You might want to apply for Global Entry instead since many travelers who participate in that program also receive access to TSA Precheck security. As you decide which of these programs is best for you, consider applying for a travel credit card. Some travel cards cover your program fee for you or provide a statement credit to help cover the cost.
What Is CLEAR?
CLEAR is a biometric identity verification platform you can use to skip the line to have your I.D. looked over. The program is available at over 30 airports (and over 20 stadiums) around the U.S. To join, you must be a U.S. citizen or permanent legal resident 18 years of age or older with a valid form of I.D. You can sign up in minutes right at the airport. Children under 18 traveling with an adult who has CLEAR can use the lanes for free. Membership is valid for one year, but can be renewed automatically or canceled online.
A representative will ask you a few background questions, take your photo and scan your fingerprint and eyes when you sign up. On subsequent visits to the airport, you can use one of the CLEAR kiosks to verify your identity this way instead of flashing a form of I.D. like your passport or driver's license to a TSA agent.
Once your identity has been confirmed, a CLEAR representative will escort you to the security screening area. CLEAR membership does not grant you access to TSA Precheck lanes. It only means you get to skip the conventional identification part of the security process and head right to the screening area. So if you have TSA Precheck, you can use that checkpoint, but if not, you have to use the regular screening checkpoint.
How to Save on CLEAR
CLEAR membership costs $179 per person per year, and you can add up to three family members for $50 per person per year. However, there are several easy ways to get a discount.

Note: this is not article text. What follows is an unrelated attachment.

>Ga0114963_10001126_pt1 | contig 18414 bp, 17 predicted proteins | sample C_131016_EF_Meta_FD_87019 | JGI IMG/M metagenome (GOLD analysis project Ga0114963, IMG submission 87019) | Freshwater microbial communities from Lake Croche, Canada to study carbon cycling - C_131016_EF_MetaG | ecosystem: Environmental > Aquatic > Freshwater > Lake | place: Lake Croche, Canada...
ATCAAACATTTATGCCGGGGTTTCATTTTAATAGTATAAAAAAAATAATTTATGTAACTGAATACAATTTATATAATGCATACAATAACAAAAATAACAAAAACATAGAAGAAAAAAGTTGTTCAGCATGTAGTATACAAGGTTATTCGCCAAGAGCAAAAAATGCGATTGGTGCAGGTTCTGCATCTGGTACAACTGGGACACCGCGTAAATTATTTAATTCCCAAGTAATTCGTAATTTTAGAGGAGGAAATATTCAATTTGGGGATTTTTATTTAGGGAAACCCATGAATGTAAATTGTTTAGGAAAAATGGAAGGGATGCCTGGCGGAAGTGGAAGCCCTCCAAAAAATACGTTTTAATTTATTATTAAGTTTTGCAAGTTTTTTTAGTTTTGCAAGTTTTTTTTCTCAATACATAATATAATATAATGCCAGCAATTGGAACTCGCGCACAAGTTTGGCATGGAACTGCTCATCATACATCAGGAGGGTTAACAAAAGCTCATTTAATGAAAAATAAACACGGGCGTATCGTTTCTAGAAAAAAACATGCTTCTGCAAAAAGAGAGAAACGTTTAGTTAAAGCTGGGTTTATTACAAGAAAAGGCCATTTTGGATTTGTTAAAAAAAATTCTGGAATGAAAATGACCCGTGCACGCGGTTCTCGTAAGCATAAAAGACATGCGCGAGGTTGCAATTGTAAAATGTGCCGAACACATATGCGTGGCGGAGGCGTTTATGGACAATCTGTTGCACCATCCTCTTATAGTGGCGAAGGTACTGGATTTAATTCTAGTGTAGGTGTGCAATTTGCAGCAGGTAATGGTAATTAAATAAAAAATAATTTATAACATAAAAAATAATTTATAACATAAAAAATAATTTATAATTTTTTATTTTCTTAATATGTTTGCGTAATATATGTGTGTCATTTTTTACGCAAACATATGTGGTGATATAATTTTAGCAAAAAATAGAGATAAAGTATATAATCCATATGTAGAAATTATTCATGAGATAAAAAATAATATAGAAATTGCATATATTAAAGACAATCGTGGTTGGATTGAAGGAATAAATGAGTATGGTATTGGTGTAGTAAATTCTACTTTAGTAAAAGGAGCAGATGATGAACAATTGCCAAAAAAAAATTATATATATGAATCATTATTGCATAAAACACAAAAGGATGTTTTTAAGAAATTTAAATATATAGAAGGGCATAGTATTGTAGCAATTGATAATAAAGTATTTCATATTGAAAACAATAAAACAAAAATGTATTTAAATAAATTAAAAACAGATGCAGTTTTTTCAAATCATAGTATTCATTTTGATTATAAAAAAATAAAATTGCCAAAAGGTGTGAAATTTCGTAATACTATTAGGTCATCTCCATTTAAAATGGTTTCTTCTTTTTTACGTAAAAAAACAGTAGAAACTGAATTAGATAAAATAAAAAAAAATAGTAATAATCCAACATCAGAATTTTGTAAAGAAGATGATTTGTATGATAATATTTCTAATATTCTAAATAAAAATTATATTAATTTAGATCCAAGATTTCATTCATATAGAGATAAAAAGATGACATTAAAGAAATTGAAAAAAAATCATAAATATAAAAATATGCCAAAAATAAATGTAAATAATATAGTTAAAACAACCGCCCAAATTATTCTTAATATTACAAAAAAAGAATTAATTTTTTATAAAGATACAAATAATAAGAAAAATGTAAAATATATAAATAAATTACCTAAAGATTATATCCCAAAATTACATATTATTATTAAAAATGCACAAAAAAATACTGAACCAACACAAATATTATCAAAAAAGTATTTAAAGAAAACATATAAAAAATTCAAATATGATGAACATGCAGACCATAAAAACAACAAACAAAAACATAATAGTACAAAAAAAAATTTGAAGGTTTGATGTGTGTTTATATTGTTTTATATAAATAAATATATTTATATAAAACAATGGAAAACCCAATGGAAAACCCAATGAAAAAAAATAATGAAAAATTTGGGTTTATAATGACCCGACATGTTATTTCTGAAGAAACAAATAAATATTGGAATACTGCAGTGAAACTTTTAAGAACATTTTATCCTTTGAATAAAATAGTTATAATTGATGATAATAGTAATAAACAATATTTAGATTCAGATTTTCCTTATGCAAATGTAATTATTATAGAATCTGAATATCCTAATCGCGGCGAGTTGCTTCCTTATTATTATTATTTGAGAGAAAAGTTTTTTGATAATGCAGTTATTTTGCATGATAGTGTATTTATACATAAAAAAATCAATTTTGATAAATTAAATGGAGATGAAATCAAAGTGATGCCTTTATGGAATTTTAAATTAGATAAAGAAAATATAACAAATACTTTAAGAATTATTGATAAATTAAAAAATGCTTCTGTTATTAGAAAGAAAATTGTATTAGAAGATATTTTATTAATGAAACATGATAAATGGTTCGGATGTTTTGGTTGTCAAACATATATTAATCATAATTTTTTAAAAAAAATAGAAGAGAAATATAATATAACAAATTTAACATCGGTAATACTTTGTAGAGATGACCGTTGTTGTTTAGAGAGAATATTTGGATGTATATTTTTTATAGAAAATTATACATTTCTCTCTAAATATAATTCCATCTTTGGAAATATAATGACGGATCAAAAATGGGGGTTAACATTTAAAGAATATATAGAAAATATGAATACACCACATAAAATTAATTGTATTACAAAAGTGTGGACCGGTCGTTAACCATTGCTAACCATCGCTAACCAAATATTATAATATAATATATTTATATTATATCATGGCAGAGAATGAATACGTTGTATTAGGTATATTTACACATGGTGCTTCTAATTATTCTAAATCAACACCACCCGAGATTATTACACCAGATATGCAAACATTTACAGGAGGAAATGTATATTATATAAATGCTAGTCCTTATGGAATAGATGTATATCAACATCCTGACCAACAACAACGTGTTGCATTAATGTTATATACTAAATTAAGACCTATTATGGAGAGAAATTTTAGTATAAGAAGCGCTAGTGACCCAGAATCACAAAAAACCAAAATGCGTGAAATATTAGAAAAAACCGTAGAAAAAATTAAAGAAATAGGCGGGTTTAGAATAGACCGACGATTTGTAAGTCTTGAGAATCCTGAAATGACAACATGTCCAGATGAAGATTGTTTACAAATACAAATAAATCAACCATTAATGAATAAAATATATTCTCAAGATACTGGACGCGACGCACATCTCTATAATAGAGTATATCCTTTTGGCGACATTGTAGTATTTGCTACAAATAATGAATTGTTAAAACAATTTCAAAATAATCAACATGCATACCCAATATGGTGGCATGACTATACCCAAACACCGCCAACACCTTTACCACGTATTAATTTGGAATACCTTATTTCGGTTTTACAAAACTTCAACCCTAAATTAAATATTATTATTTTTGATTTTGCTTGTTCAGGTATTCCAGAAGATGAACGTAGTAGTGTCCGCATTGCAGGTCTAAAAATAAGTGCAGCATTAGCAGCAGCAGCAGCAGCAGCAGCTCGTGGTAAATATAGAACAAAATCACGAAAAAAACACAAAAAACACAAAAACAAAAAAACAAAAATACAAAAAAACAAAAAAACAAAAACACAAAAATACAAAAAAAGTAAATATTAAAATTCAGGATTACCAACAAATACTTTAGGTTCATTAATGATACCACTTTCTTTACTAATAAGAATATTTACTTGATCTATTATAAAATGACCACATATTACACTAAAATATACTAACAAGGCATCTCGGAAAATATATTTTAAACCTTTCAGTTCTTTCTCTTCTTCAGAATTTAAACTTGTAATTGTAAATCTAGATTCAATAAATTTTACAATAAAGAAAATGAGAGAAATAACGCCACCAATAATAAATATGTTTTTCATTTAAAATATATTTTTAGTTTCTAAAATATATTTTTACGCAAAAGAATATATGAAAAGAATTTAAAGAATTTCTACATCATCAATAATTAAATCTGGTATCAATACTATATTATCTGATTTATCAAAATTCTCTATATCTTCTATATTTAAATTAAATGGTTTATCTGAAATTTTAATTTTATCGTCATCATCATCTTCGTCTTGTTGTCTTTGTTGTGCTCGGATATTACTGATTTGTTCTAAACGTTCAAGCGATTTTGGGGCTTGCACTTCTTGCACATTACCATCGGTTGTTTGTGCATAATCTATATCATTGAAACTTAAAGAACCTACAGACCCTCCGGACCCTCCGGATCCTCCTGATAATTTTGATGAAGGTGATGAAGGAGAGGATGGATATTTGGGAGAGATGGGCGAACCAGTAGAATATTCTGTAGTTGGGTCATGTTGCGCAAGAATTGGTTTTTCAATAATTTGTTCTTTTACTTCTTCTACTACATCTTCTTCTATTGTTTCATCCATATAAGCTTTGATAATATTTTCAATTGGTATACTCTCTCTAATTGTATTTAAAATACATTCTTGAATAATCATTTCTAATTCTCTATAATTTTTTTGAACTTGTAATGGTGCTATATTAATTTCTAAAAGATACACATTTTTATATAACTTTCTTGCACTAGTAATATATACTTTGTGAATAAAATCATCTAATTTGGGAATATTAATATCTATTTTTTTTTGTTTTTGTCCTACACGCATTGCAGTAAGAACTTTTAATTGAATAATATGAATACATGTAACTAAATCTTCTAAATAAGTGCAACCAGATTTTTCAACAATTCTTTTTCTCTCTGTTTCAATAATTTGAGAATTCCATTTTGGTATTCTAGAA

If you are a member of Delta's SkyMiles frequent-flier program, you automatically get a discounted membership rate of $119 per year, and if you have elite status with the airline at the Silver, Gold or Platinum Medallion levels, that fee drops to $109. If you're a top-tier Diamond Medallion elite, you can get CLEAR for free by presenting your credentials when signing up.
Likewise, if you're a member of United's MileagePlus program, you can get CLEAR for $119 per year, or just $109 if you have Premier Silver, Gold or Platinum status. If you are a top-tier Premier 1K member, you are eligible for a free annual membership.
Which One Should You Get?
Now for the big questions—which program is better for your needs, and should you get both? CLEAR members get to shortcut the identification portion of airport security, which gets them around potentially long lines. Those with TSA Precheck have a much more streamlined screening process since they don't have to take off clothing items or open their bags.
Joining either program can save you a ton of time when traveling. But given that there are tremendous discounts available for joining both programs—even if you're just an occasional flier—it might be worth signing up for both and giving yourself access to the best possible (and least stressful) experience at the airport.